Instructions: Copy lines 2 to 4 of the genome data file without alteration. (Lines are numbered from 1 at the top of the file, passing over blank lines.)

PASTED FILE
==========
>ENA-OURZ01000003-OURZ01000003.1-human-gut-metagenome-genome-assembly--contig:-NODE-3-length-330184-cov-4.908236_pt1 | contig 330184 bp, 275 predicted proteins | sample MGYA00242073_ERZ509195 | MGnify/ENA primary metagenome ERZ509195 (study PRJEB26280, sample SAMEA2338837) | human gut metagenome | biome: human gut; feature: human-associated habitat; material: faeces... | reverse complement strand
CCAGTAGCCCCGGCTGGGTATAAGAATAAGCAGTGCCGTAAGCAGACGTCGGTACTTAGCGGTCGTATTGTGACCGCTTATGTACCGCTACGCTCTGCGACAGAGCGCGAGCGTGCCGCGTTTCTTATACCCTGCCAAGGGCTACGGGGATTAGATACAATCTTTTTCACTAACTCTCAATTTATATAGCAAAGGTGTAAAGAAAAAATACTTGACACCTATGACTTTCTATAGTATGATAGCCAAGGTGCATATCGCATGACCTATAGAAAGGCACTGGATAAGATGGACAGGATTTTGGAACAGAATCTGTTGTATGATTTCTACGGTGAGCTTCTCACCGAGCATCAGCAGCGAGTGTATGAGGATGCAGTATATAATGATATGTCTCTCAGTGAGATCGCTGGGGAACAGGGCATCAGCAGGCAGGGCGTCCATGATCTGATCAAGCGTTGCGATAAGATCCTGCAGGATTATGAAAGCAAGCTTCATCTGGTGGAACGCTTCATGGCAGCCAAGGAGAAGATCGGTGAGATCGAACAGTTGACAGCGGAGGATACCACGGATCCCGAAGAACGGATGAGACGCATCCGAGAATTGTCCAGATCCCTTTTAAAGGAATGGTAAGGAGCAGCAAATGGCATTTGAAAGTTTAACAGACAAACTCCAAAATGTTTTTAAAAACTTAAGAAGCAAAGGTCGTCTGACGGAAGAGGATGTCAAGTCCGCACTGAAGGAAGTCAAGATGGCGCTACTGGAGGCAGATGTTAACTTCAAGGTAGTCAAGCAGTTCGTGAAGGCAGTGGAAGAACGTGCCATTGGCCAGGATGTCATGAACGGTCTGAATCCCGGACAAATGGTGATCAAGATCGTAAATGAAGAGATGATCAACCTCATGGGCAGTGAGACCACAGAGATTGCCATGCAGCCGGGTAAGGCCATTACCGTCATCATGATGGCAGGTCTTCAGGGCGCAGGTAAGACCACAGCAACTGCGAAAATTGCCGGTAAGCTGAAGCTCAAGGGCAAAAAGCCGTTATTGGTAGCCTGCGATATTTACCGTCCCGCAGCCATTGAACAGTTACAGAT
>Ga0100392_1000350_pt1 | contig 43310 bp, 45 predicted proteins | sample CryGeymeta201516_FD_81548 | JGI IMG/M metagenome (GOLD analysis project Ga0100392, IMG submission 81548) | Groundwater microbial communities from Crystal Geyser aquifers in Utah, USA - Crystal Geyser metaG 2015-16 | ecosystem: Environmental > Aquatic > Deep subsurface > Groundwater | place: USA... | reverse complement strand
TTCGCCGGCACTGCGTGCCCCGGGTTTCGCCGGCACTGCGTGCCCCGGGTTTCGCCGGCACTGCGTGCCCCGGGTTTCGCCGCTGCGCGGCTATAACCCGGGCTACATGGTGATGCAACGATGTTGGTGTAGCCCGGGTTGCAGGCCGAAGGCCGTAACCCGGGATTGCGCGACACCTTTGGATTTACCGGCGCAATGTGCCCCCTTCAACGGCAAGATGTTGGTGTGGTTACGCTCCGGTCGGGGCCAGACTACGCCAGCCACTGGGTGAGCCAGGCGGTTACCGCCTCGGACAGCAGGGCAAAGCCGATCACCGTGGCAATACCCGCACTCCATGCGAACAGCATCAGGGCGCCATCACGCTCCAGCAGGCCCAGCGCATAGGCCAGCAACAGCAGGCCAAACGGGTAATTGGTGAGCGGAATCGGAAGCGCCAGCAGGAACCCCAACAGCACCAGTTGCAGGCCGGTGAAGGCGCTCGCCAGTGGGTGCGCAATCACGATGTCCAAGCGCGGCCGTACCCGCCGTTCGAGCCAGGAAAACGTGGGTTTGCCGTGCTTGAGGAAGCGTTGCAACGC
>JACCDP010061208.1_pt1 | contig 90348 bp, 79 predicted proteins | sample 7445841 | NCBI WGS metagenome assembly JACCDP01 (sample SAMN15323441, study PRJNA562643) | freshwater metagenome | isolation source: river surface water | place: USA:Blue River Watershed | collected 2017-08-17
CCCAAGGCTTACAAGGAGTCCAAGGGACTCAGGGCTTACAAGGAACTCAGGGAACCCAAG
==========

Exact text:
CCAGTAGCCCCGGCTGGGTATAAGAATAAGCAGTGCCGTAAGCAGACGTCGGTACTTAGCGGTCGTATTGTGACCGCTTATGTACCGCTACGCTCTGCGACAGAGCGCGAGCGTGCCGCGTTTCTTATACCCTGCCAAGGGCTACGGGGATTAGATACAATCTTTTTCACTAACTCTCAATTTATATAGCAAAGGTGTAAAGAAAAAATACTTGACACCTATGACTTTCTATAGTATGATAGCCAAGGTGCATATCGCATGACCTATAGAAAGGCACTGGATAAGATGGACAGGATTTTGGAACAGAATCTGTTGTATGATTTCTACGGTGAGCTTCTCACCGAGCATCAGCAGCGAGTGTATGAGGATGCAGTATATAATGATATGTCTCTCAGTGAGATCGCTGGGGAACAGGGCATCAGCAGGCAGGGCGTCCATGATCTGATCAAGCGTTGCGATAAGATCCTGCAGGATTATGAAAGCAAGCTTCATCTGGTGGAACGCTTCATGGCAGCCAAGGAGAAGATCGGTGAGATCGAACAGTTGACAGCGGAGGATACCACGGATCCCGAAGAACGGATGAGACGCATCCGAGAATTGTCCAGATCCCTTTTAAAGGAATGGTAAGGAGCAGCAAATGGCATTTGAAAGTTTAACAGACAAACTCCAAAATGTTTTTAAAAACTTAAGAAGCAAAGGTCGTCTGACGGAAGAGGATGTCAAGTCCGCACTGAAGGAAGTCAAGATGGCGCTACTGGAGGCAGATGTTAACTTCAAGGTAGTCAAGCAGTTCGTGAAGGCAGTGGAAGAACGTGCCATTGGCCAGGATGTCATGAACGGTCTGAATCCCGGACAAATGGTGATCAAGATCGTAAATGAAGAGATGATCAACCTCATGGGCAGTGAGACCACAGAGATTGCCATGCAGCCGGGTAAGGCCATTACCGTCATCATGATGGCAGGTCTTCAGGGCGCAGGTAAGACCACAGCAACTGCGAAAATTGCCGGTAAGCTGAAGCTCAAGGGCAAAAAGCCGTTATTGGTAGCCTGCGATATTTACCGTCCCGCAGCCATTGAACAGTTACAGAT
>Ga0100392_1000350_pt1 | contig 43310 bp, 45 predicted proteins | sample CryGeymeta201516_FD_81548 | JGI IMG/M metagenome (GOLD analysis project Ga0100392, IMG submission 81548) | Groundwater microbial communities from Crystal Geyser aquifers in Utah, USA - Crystal Geyser metaG 2015-16 | ecosystem: Environmental > Aquatic > Deep subsurface > Groundwater | place: USA... | reverse complement strand
TTCGCCGGCACTGCGTGCCCCGGGTTTCGCCGGCACTGCGTGCCCCGGGTTTCGCCGGCACTGCGTGCCCCGGGTTTCGCCGCTGCGCGGCTATAACCCGGGCTACATGGTGATGCAACGATGTTGGTGTAGCCCGGGTTGCAGGCCGAAGGCCGTAACCCGGGATTGCGCGACACCTTTGGATTTACCGGCGCAATGTGCCCCCTTCAACGGCAAGATGTTGGTGTGGTTACGCTCCGGTCGGGGCCAGACTACGCCAGCCACTGGGTGAGCCAGGCGGTTACCGCCTCGGACAGCAGGGCAAAGCCGATCACCGTGGCAATACCCGCACTCCATGCGAACAGCATCAGGGCGCCATCACGCTCCAGCAGGCCCAGCGCATAGGCCAGCAACAGCAGGCCAAACGGGTAATTGGTGAGCGGAATCGGAAGCGCCAGCAGGAACCCCAACAGCACCAGTTGCAGGCCGGTGAAGGCGCTCGCCAGTGGGTGCGCAATCACGATGTCCAAGCGCGGCCGTACCCGCCGTTCGAGCCAGGAAAACGTGGGTTTGCCGTGCTTGAGGAAGCGTTGCAACGC